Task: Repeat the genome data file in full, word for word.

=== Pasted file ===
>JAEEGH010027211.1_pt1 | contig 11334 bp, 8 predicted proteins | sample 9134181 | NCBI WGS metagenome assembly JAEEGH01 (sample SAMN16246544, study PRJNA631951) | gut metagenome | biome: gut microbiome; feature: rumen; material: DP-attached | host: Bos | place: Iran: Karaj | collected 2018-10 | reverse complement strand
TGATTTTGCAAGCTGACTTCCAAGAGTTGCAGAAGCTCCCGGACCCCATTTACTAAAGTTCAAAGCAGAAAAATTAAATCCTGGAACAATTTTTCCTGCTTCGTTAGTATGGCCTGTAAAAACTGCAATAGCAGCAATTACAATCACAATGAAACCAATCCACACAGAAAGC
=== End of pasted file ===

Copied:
>JAEEGH010027211.1_pt1 | contig 11334 bp, 8 predicted proteins | sample 9134181 | NCBI WGS metagenome assembly JAEEGH01 (sample SAMN16246544, study PRJNA631951) | gut metagenome | biome: gut microbiome; feature: rumen; material: DP-attached | host: Bos | place: Iran: Karaj | collected 2018-10 | reverse complement strand
TGATTTTGCAAGCTGACTTCCAAGAGTTGCAGAAGCTCCCGGACCCCATTTACTAAAGTTCAAAGCAGAAAAATTAAATCCTGGAACAATTTTTCCTGCTTCGTTAGTATGGCCTGTAAAAACTGCAATAGCAGCAATTACAATCACAATGAAACCAATCCACACAGAAAGC